Is China Ready for Men in Skirts?

What Happened: A father in China has shared his young son’s experience of wearing a skirt to school. The post, which originally appeared on the platform Zhihu, has been reposted by some popular subscription accounts on China’s leading messaging app, WeChat. Since then, the topic has snowballed; the hashtag #canmaleswearskirts has gone viral amassing seven million views, with men in China posting images of themselves in skirts in a show of solidarity. While the boy in question received disapproval from his schoolteachers, and reactions to the initial post have been mixed, on the whole, online comments have been supportive. 

Seven-year-old Lele wears a skirt to school. Photo: @仰泳的海星 on Zhihu

The Jing Take: The unexpected mobilization behind this hashtag indicates that Chinese citizens are slowly pushing for more nuance and parity between gender roles in China. The high visibility of the country’s effeminate celebrities, or “little fresh meat,” who often opt for gender neutral or even cross-gender clothing choices means that young men are increasingly more exposed to less traditional role models in popular culture. Take BTS, the in-demand Korean boy group. They are especially known for their experimental outfits, but Chinese celebrities are not far behind. Zhou Zhennan, a member of the C-pop band r1se, has flashed his legs for Elle China magazine not so long ago, and of late, idols such as Wang Yibo, Cai Xukun and Gucci ambassador Lu Han have all sported skirts.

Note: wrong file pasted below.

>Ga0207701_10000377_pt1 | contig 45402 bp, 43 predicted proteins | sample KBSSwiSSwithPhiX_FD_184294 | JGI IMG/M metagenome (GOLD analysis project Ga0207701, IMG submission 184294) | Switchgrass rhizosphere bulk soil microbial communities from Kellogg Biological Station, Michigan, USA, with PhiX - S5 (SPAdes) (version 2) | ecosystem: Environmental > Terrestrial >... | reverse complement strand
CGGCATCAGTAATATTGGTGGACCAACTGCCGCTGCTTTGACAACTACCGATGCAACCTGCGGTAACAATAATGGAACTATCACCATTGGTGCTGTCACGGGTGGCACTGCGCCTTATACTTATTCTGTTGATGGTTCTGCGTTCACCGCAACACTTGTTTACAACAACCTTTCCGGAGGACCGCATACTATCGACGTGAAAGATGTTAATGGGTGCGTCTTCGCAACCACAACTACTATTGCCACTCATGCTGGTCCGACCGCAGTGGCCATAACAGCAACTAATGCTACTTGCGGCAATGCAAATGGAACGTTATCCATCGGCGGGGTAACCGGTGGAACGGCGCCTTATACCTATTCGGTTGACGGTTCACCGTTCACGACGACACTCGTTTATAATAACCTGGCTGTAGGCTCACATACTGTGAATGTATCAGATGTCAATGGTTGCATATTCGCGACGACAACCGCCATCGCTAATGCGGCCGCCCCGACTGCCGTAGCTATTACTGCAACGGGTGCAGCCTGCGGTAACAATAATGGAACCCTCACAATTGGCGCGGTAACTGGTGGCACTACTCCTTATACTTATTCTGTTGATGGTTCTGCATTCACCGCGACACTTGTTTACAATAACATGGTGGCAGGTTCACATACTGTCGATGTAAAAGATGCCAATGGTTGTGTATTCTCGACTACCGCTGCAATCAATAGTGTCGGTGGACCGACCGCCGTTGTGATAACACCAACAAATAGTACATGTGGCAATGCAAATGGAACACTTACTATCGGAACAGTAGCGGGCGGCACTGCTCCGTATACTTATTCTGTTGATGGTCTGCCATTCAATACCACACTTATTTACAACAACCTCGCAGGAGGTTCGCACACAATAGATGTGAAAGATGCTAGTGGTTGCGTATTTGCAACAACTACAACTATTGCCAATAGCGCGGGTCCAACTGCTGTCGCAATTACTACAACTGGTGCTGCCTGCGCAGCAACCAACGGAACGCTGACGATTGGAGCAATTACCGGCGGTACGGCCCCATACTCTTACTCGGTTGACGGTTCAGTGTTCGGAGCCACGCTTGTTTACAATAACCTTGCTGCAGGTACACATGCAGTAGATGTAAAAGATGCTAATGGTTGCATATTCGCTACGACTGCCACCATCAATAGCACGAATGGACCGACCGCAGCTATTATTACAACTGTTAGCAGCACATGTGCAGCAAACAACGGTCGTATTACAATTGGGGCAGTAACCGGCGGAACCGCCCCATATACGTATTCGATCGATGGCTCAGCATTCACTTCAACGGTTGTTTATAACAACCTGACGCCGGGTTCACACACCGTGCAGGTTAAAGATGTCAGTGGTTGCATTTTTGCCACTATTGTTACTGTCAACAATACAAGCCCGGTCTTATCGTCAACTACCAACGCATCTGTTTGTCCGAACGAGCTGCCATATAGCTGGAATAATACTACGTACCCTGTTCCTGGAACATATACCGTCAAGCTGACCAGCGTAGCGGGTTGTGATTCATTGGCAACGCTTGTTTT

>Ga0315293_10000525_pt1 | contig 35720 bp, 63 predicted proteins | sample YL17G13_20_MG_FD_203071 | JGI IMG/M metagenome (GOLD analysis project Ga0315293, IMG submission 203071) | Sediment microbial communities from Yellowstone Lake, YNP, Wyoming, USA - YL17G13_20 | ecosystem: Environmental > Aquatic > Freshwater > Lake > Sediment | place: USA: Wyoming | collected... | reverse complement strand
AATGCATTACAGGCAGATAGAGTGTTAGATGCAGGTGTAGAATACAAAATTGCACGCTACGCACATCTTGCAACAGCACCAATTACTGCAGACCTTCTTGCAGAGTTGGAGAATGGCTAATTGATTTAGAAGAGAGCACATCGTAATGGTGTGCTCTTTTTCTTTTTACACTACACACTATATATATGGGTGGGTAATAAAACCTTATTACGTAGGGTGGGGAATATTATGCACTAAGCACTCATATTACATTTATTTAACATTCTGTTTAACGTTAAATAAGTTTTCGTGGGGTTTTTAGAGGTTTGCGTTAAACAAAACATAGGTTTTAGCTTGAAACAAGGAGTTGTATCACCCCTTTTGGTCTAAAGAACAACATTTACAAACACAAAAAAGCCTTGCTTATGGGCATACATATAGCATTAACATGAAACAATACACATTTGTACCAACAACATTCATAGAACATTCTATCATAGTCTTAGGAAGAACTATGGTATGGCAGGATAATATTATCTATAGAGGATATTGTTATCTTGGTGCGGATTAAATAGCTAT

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Still, the entertainment and fashion spheres easily offer a safe space for provocative fashion statements —  it’s far more difficult to express these in daily life. However, this latest incident illustrates that while stereotypical attitudes are not being overthrown, gender norms are at least being explored. Recently, more online discussions are stirring up opinions in schools and the wider society about diversity and inclusion as well as respect and tolerance. And, if it’s down to Gen Z and younger consumers, who are on the whole less concerned about conforming to rigid social roles, the next decade might bring a radically altered society when it comes to the freedom of choice. Maybe China is ready to challenge fashion’s most puzzling taboo. 

The Jing Take reports on a piece of the leading news and presents our editorial team’s analysis of the key implications for the luxury industry. In the recurring column, we analyze everything from product drops and mergers to heated debate sprouting on Chinese social media.